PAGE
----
Note: The Database Model diagram is only available in certain versions of Visio. See Can't find the database modeling features? for more information.
Understand referential integrity rules
Referential integrity rules keep database users from accidentally breaking the mapping between related columns.
Let's say you have a database called Books with two tables named Titles and Authors. For purposes of this example, each title has only one author, but each author can have multiple titles, creating what is called a one-to-many relationship. The table on the "one" side of the relationship is called the parent table. The table on the "many" side is called the child table.
In order to gather together information about each book and its author, a query uses keys to match each book in the Titles table to its author in the Authors table. The parent table (Authors) must have a primary key that uniquely identifies each row. The Titles table must have a column that holds the AuthorID for each title. This column is called the foreign key. The primary key identifies each author, and the foreign key identifies which books were written by which author.
If a user changes the author's AuthorID in the parent table, without updating the AuthorID in the Titles table, the books in the Titles table no longer have a valid author.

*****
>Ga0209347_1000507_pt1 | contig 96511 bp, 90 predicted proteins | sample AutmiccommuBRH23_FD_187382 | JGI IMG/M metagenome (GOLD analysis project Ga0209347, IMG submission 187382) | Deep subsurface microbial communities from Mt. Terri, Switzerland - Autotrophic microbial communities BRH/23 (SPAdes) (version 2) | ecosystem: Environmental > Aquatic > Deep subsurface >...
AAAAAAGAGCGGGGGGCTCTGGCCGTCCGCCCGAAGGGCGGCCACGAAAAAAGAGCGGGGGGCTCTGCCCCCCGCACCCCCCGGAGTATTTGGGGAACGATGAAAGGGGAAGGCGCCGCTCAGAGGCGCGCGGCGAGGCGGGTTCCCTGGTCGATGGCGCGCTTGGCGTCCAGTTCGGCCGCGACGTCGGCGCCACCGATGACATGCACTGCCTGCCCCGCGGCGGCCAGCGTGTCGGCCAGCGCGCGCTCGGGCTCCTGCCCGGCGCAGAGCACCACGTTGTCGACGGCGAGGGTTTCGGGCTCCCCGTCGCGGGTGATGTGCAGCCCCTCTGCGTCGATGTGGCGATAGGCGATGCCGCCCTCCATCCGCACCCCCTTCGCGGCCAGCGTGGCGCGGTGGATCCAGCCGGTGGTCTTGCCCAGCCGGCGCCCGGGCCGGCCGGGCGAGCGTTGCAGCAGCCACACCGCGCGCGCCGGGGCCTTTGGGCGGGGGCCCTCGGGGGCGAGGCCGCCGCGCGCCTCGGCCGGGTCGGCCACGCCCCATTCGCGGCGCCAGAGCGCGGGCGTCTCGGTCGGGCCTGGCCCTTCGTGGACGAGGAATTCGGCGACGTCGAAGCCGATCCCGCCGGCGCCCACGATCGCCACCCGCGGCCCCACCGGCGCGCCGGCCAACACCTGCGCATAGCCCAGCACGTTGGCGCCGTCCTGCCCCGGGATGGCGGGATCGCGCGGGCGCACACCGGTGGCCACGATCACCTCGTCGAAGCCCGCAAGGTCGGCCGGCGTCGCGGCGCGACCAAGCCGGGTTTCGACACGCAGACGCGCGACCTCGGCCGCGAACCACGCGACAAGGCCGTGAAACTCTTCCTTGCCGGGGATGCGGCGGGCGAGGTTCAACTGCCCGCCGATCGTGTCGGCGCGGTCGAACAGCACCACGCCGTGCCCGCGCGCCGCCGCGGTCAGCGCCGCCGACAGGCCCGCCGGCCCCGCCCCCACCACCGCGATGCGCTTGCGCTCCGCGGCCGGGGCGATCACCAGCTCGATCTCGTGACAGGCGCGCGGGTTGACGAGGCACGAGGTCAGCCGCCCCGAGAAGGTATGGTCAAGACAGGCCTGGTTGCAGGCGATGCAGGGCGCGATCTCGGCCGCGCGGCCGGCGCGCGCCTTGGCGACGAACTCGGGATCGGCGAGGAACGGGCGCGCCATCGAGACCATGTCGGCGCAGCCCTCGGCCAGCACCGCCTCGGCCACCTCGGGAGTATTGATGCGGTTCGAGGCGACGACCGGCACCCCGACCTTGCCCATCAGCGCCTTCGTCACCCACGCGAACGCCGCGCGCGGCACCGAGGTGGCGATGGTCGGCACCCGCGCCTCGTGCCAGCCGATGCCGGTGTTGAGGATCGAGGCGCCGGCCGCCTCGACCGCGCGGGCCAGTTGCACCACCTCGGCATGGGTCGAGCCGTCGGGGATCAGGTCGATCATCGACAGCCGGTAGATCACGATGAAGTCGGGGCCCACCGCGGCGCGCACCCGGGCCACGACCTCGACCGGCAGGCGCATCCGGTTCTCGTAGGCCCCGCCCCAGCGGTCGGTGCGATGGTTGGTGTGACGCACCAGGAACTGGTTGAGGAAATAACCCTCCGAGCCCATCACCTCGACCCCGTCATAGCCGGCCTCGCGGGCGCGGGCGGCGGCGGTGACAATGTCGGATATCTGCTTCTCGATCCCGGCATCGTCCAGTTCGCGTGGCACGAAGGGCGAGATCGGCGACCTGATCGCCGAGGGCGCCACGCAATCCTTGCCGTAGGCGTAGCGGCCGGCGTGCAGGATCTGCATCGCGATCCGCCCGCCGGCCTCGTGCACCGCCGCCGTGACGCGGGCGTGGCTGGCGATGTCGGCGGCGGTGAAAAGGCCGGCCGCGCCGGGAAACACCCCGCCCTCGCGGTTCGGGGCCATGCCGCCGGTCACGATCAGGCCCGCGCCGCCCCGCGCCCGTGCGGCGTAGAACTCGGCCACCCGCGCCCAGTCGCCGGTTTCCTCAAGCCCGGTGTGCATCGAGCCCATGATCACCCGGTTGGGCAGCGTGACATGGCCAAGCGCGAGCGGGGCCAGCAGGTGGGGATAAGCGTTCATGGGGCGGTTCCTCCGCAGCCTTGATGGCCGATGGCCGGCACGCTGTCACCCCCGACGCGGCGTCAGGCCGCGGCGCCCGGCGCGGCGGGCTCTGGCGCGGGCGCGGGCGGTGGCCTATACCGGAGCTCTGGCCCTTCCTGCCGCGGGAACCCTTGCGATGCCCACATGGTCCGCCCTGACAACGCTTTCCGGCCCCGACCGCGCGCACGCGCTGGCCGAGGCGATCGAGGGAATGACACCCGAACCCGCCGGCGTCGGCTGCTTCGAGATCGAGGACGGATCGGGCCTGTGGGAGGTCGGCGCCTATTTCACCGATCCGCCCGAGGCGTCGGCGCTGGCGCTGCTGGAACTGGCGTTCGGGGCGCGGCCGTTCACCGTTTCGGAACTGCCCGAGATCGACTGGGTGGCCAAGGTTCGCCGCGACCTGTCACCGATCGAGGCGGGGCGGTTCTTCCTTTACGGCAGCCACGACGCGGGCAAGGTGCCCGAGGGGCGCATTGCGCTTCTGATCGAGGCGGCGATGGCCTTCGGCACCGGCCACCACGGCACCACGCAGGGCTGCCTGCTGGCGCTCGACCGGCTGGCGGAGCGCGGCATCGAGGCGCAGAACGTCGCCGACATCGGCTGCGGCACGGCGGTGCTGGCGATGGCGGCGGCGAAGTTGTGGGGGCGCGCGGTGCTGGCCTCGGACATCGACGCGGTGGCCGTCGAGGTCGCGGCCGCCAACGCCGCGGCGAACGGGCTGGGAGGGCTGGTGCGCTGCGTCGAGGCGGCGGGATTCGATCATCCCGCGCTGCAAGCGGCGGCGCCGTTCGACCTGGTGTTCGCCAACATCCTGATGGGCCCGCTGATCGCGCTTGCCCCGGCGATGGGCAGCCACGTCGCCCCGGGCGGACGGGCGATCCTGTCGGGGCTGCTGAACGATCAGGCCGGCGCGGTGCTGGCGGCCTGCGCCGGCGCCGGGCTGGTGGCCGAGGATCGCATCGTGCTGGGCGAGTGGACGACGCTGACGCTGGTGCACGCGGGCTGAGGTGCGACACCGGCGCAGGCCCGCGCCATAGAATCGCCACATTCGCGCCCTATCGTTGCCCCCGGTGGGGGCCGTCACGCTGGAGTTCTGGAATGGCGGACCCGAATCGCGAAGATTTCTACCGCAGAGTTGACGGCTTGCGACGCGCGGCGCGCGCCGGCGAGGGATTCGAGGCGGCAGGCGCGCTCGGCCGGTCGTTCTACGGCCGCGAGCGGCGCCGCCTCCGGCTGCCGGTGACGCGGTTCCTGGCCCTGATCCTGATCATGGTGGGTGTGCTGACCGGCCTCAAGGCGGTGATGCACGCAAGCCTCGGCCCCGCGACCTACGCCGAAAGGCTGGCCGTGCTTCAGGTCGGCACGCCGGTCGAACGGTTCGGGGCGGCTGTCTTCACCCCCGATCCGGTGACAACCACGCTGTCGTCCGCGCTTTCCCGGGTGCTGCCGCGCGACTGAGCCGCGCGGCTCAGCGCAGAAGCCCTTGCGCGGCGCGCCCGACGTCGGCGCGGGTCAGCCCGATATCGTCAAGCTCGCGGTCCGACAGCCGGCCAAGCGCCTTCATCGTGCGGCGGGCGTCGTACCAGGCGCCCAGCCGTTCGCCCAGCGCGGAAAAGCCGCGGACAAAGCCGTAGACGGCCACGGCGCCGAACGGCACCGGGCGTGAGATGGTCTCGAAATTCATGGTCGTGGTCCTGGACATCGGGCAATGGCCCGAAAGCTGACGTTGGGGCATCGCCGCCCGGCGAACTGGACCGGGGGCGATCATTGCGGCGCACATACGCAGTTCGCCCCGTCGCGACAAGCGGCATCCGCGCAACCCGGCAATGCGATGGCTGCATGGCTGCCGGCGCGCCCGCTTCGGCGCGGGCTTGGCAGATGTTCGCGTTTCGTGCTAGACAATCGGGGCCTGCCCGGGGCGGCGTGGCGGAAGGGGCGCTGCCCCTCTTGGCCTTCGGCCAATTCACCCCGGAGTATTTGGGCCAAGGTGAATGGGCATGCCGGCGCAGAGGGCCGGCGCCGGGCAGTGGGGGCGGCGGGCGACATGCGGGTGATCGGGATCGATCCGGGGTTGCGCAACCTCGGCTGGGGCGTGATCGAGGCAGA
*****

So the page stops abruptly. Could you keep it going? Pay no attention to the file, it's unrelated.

Instead of having to change the AuthorID in both tables, you can set referential integrity rules to take the action you want. You can choose to have the database model take specific actions when a key is changed or deleted in the parent table.
Note: The terms parent and child are used to mean something quite different in categories, which are created with the Parent to category, Category, and Category to child shapes. For more information on categories see Define categories in a Database Model diagram.
Set actions for referential integrity
Double-click the relationship for which you want to set a referential action.
In the Database Properties window, under Categories, click Referential Action.
Click the action that you want the database to take on the corresponding value in the child table. You can choose from the following actions:
No action When a value in a parent table's primary key is changed or deleted, the corresponding value in the child table's foreign key is left unchanged.
Cascade When a value in a parent table's primary key is changed or deleted, the corresponding value in the child table's foreign key is changed or deleted to match the primary key.
Set NULL When a value in a parent table's primary key is changed or deleted, the corresponding value in the child table's foreign key is set to NULL.
Set default When a value in a parent table's primary key is changed or deleted, the corresponding value in the child table's foreign key is set to a default that you choose.
Do not enforce This action turns off referential integrity rules for this relationship.
Note: If the Set NULL and Set Default options are disabled, it is likely that the relationship is set to Optional on the Miscellaneous tab of the Database Properties window for the relationship.